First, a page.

Friday Letter Livin' it up at the Hotel Okura

Despite stormy conditions across the global economy, delegates found refuge at the PERE Global Investor Forum in Amsterdam this week. 

This week, seismic responses to global growth fears came thick and fast.

The European Union said it would speed up the recapitalisations of smaller banks, such as those in Spain, Portugal and Germany, that needed funds. Meanwhile, the market responded to promises of assistance by the G20 super-hero group by, well, ignoring them and continuing a huge securities sell-off. Basically, the global economy is still on red alert, with World Bank chief Robert Zoellick yesterday saying it was “in a danger zone”.

In the face of such unbridled, wild forces, it seems almost impossible to try to apply market volatility to unlisted real estate – something that doesn’t move quickly like stocks, rather it just sits there invested in assets that contain people that are producing those wild fluctuations in shares.

Nevertheless, it was against that backdrop that PERE hosted its inaugural Global Investor Forum in the plush surroundings of the Hotel Okura in Amsterdam. And in what amounted to a disconnect between the financial market and the delegates, the conference created a real buzz. Nobody could quite work out whether that was because of the line-up of speakers, the blend of different types of people among the delegates or the networking session on the morning of Day One. Or was it that the event offered insulation from the panic outside?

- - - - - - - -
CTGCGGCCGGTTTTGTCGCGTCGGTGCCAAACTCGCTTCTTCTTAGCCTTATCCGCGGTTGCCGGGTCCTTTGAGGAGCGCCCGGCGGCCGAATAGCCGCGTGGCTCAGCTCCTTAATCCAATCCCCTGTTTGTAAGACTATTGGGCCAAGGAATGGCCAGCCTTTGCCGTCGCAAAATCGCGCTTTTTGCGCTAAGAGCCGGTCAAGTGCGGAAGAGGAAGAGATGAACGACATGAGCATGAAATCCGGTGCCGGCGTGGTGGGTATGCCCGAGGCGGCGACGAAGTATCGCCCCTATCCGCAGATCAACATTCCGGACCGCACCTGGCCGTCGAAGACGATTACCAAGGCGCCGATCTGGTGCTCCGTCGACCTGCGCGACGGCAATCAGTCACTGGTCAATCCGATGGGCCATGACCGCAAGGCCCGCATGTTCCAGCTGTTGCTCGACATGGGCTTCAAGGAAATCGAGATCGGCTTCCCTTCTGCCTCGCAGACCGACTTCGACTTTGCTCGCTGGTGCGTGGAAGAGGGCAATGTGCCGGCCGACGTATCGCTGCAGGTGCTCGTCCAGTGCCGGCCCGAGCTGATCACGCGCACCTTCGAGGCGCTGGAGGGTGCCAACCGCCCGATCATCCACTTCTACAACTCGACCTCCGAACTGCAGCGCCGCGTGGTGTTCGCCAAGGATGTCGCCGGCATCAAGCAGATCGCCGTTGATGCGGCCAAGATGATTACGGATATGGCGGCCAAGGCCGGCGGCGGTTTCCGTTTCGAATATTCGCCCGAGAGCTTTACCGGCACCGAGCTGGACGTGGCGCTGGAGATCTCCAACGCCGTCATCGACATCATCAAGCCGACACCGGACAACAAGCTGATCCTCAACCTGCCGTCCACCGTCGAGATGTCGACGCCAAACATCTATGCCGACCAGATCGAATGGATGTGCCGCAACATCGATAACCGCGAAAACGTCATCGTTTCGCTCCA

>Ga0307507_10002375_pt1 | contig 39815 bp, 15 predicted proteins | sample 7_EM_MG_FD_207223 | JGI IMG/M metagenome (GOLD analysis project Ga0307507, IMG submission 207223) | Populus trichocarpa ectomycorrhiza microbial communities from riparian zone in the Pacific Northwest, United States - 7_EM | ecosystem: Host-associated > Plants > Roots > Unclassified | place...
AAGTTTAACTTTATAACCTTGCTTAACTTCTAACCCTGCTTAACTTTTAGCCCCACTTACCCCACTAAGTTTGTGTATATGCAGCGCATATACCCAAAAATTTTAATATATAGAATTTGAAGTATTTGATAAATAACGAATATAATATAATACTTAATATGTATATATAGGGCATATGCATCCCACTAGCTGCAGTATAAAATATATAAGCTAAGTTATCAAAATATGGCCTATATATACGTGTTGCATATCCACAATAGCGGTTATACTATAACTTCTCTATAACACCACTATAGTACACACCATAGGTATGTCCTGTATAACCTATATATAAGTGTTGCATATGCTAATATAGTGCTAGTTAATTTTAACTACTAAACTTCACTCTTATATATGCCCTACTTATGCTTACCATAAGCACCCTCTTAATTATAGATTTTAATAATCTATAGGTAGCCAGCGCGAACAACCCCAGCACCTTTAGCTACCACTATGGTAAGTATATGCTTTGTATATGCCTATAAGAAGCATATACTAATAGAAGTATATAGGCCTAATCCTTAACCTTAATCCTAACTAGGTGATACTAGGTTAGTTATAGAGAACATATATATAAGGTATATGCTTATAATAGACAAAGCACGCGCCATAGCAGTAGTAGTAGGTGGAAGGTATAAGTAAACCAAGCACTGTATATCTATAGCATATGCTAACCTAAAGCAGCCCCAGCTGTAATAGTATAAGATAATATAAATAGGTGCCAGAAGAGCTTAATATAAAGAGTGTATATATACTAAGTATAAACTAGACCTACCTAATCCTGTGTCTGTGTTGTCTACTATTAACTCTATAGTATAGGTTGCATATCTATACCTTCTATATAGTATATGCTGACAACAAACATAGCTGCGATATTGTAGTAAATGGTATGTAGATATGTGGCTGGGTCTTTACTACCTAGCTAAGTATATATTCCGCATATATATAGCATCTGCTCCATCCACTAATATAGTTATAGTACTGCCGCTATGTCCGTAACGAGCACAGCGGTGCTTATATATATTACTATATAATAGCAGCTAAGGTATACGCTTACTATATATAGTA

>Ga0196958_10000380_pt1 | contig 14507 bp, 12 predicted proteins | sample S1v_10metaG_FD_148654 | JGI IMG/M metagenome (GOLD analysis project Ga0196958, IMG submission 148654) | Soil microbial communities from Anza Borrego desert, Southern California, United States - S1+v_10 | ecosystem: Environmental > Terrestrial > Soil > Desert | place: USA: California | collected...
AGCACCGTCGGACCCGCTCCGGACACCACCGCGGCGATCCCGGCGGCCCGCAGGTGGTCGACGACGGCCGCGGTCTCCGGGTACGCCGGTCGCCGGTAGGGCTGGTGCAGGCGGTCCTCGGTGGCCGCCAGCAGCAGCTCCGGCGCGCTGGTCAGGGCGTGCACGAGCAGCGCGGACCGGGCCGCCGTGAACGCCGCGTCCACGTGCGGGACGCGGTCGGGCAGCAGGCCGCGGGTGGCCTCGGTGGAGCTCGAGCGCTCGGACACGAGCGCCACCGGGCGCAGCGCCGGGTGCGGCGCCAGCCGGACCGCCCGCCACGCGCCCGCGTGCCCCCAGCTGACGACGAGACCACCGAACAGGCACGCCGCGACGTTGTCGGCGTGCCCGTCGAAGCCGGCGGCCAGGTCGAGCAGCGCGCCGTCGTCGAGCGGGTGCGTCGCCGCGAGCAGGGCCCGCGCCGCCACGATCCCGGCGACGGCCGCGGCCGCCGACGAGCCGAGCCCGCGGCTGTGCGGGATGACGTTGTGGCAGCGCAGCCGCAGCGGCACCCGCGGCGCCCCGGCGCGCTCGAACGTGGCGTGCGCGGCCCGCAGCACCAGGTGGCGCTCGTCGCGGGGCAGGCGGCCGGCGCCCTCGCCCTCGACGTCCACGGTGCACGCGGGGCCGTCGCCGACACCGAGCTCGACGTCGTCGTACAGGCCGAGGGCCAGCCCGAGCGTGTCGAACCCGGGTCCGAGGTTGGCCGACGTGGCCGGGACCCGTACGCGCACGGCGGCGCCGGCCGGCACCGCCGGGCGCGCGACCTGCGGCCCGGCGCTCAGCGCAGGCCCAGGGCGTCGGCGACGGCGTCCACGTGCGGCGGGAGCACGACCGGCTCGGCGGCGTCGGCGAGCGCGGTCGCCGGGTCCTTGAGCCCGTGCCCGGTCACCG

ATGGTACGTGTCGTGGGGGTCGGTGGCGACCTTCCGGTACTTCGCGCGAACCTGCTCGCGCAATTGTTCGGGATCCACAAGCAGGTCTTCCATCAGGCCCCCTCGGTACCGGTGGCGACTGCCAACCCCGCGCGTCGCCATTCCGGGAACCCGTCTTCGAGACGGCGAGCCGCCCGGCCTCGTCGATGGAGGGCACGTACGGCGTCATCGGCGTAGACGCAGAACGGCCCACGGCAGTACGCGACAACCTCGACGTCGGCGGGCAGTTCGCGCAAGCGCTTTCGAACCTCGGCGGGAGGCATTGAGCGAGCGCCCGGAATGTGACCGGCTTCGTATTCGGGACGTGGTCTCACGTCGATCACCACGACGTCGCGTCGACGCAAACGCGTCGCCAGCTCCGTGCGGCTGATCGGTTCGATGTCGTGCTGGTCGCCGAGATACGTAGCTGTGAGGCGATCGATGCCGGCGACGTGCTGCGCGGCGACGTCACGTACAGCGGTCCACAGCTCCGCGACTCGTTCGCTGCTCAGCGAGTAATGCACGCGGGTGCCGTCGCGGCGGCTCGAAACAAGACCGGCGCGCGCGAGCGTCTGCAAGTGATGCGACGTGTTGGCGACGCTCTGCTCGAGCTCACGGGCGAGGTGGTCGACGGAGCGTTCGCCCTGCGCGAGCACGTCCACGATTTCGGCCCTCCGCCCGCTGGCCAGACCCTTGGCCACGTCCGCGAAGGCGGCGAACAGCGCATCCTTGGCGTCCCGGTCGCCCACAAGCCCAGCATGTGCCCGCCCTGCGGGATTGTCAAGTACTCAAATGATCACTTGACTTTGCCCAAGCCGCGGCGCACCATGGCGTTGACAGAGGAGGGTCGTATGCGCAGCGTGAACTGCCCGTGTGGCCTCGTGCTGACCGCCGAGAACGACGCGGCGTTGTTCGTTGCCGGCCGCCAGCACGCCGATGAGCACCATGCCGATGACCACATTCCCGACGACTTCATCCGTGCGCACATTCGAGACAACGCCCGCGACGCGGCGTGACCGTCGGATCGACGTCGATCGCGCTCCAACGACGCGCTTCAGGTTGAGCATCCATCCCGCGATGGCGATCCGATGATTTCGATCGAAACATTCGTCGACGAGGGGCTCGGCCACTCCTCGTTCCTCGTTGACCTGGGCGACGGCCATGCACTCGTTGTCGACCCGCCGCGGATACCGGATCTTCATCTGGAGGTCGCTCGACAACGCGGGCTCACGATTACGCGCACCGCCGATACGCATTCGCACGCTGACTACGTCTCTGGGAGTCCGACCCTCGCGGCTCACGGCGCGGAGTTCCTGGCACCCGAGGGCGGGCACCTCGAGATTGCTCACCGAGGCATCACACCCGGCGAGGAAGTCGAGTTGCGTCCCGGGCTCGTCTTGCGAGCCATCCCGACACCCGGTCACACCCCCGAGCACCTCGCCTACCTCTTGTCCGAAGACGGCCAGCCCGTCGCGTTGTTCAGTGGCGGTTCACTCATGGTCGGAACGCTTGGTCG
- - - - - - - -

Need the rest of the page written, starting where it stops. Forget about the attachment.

To adapt a line from rock band the Eagles, we were all just prisoners there, of our own device. Yet, by the end of the first day, there were plenty of smiles, banter and general bonhomie.

Part of the answer, at least, may be because of the insulating qualities of indirect real estate, as opposed to the naked listed sector. It was a point made by one of the investors onstage at the event – Harm-Zwier Medendorp, manager of alternative investments at TKP Investments.

Medendorp explained that he was cautious towards real estate because of the lag effect and because banks had become more conservative in their lending. However, he also hit a happy note, adding that he had not seen any evidence of the Dutch pension fund industry in general either reducing or increasing allocations to real estate since the financial turbulence began three months ago. Just evidence of stability.

Stephen Tross, director of international investors at Bouwinvest, another Dutch group, said it was regulation, specifically rules requiring investors to put aside greater capital in reserve when making indirect investments, that was a more important factor when it comes to real estate allocation. That, and the need to diversify out of the Netherlands real estate market. The limited partners at the event were hardly saying they were going to turn off allocations.

Kurt Roeloffs, global chief investment officer at RREEF, did the most to assuage fears that the property fund sector was going to suffer more. Yes, the denominator effect from flailing equities could slow future allocations, and there were indeed some sovereign wealth funds that were going direct for reasons prior to this current turbulence. However, for every one of those and for every large pension fund in the US doing co-investments, there were plenty of other institutional investors under-allocated to real estate that never got fully invested and are looking to invest now. He cited the China Investment Corporation as a “pragmatic” client using funds and going direct.

On the whole, the good news is that investors need real estate in their portfolios, including unlisted real estate. To borrow another line from the Eagles: “You can check out any time you like, but you can never leave.” Perhaps that is why the vibe at the Hotel Okura was high.